The chief purpose of prayer in Islam is to act as a person's communication with God. By reciting "The Opening" (al-Fatiha), the first chapter of the Qur'an, as required in all prayer, the worshipper can stand before God, thank and praise Him, and to ask for guidance along the Straight Path "Sirat al-Mustaqim".
In addition, the daily prayers remind Muslims to give thanks for Allah's blessings and that Islam takes precedence over all other concerns, thereby revolving their life around Allah and submitting to His will. Prayer also serves as a formal method of remembering Allah, or dhikr.
In the Qur'an, it is written that: "The true believers are those who feel fear in their hearts (of the consequences of violating the commands of God) when God is mentioned. And when His Revelations are recited to them, they find their faith strengthened. They do their best and then put their trust in their Lord." [Qur'an 8:2]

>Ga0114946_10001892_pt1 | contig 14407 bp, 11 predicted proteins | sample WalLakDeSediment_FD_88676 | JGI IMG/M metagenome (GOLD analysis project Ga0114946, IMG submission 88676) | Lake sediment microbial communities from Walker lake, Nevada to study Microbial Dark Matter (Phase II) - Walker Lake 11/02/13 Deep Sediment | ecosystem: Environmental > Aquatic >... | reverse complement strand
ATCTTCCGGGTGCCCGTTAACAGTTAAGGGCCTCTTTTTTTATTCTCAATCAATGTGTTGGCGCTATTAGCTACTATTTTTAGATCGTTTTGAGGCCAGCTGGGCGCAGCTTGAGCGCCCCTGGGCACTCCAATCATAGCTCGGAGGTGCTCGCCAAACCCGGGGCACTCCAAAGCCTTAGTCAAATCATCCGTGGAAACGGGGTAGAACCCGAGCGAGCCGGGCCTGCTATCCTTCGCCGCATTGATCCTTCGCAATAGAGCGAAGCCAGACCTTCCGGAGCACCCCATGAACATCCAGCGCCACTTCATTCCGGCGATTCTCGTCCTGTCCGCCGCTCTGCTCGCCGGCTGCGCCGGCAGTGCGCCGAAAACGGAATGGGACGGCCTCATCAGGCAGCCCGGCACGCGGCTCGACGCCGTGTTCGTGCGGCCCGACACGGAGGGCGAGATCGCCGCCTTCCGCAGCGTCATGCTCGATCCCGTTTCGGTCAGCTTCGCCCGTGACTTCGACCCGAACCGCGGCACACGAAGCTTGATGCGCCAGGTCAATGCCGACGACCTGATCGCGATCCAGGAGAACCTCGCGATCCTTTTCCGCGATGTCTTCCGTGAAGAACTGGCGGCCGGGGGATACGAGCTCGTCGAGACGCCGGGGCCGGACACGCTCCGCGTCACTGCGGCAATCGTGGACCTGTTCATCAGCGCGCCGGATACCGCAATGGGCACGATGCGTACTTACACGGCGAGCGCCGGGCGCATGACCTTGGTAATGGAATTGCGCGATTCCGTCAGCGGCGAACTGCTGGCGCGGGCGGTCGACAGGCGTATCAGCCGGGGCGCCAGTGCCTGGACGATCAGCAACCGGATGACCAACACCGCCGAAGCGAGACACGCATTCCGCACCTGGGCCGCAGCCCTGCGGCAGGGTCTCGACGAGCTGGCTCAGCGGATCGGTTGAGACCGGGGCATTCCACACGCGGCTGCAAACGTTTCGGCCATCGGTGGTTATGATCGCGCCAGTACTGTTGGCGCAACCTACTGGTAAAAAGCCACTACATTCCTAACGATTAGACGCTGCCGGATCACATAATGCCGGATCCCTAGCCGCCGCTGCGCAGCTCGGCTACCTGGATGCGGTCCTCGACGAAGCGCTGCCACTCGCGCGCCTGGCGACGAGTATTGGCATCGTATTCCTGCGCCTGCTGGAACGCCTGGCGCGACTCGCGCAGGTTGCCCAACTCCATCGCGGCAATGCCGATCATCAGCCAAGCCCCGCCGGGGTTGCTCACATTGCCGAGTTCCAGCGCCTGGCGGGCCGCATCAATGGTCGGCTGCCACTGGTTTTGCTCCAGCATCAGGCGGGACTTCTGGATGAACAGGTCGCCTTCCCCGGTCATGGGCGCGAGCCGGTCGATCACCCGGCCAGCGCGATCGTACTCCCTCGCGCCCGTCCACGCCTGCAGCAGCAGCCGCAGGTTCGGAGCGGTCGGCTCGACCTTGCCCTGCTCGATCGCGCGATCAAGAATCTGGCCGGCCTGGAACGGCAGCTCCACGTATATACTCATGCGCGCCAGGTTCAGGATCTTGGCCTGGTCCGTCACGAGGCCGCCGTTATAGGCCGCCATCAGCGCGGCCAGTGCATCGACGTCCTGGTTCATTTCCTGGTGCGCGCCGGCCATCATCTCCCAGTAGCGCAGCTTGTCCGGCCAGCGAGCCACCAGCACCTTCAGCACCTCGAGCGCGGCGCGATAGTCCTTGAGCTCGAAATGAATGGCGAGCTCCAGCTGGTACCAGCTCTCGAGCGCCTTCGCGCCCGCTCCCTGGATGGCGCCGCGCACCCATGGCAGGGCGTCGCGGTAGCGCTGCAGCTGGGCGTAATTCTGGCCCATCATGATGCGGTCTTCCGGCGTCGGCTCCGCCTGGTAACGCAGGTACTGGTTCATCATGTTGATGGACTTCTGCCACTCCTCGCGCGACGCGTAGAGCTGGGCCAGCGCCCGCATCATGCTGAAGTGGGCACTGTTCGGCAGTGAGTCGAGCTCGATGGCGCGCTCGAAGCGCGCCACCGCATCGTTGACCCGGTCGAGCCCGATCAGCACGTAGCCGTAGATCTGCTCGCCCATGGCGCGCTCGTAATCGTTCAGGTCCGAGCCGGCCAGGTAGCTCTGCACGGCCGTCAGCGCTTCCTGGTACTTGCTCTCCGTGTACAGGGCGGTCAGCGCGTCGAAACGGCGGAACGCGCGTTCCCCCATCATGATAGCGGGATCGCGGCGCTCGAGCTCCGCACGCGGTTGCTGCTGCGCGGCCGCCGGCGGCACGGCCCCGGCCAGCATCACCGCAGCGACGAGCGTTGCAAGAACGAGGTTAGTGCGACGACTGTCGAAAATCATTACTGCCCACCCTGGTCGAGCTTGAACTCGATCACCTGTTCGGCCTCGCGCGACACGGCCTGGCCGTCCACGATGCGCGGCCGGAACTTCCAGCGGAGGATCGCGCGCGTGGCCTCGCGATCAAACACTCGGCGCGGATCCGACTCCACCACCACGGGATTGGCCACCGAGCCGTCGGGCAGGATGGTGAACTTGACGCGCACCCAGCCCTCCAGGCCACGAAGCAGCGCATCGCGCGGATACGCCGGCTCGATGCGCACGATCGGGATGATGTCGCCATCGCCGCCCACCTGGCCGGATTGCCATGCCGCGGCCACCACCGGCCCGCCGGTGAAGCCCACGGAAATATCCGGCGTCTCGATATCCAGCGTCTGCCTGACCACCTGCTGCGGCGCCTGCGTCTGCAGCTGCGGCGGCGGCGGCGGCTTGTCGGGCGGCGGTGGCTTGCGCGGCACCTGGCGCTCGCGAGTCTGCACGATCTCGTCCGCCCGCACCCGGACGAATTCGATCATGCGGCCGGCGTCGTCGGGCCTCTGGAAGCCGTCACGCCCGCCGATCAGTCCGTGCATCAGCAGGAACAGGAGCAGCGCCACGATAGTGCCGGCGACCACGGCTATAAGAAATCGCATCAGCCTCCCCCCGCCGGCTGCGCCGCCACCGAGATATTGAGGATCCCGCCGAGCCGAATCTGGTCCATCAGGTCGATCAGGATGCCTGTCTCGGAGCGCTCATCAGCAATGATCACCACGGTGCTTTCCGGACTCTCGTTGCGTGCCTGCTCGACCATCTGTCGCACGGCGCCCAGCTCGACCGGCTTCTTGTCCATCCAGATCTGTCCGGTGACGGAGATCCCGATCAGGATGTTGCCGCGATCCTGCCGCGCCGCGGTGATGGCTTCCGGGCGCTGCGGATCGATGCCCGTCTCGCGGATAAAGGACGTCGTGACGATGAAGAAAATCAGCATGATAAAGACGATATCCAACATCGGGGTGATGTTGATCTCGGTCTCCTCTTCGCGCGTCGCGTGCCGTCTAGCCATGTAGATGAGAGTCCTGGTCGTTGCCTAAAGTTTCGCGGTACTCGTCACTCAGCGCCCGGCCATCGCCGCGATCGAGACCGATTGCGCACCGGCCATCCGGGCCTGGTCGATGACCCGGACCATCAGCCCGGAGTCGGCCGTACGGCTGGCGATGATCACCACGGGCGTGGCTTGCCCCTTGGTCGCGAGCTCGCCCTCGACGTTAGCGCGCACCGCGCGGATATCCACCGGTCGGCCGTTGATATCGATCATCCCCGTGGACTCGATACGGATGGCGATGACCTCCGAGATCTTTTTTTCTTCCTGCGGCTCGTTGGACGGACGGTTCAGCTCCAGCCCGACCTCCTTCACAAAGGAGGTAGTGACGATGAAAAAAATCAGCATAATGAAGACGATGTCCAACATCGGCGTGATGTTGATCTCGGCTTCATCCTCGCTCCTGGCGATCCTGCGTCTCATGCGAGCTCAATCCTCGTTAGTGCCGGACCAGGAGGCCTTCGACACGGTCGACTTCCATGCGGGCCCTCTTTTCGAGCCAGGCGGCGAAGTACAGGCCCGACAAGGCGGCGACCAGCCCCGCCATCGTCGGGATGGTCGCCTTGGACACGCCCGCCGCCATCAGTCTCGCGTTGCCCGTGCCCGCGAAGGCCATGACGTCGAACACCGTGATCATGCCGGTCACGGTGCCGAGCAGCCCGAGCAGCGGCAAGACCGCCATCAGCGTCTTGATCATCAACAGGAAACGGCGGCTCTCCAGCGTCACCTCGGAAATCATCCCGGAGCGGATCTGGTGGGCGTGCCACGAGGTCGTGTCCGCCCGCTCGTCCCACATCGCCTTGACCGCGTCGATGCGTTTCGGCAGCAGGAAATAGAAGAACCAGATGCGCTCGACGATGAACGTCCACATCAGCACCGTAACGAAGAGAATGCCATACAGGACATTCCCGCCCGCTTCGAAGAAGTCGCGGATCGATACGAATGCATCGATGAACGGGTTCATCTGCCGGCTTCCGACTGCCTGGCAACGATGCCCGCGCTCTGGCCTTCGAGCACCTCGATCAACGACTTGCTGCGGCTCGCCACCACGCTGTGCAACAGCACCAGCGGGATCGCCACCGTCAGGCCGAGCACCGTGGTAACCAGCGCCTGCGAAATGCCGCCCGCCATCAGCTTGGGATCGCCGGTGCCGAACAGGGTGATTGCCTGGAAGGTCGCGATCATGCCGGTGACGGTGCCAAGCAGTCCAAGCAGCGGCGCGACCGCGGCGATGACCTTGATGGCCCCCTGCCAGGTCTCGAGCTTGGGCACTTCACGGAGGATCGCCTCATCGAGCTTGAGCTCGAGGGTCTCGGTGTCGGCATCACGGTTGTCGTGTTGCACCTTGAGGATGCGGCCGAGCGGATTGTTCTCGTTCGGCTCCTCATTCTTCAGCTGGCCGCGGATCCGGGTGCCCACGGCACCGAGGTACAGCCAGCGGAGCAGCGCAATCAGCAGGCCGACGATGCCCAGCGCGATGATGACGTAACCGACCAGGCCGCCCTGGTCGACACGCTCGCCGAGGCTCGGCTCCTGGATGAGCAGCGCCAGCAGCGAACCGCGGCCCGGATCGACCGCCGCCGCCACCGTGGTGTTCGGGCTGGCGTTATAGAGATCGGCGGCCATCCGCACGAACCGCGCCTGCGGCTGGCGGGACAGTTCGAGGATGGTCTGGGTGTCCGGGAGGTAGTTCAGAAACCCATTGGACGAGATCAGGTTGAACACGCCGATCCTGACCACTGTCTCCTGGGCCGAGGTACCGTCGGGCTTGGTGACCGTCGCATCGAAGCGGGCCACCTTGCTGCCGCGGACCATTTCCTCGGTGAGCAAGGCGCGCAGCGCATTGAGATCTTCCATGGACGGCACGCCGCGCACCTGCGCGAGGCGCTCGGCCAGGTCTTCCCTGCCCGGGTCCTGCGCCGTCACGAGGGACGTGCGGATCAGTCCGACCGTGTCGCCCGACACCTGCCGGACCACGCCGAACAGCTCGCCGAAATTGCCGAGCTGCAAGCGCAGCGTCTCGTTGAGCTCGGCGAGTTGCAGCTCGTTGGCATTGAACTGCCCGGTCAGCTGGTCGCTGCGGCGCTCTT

"To those whose hearts, when God is mentioned, are filled with fear, who show patient perseverance over their afflictions, keep up regular prayer, and spend (in charity) out of what We have bestowed upon them." [Qur'an 22:35]
Prayer is also cited as a means of restraining a believer from social wrongs and moral deviancy. [Qur'an 29:45]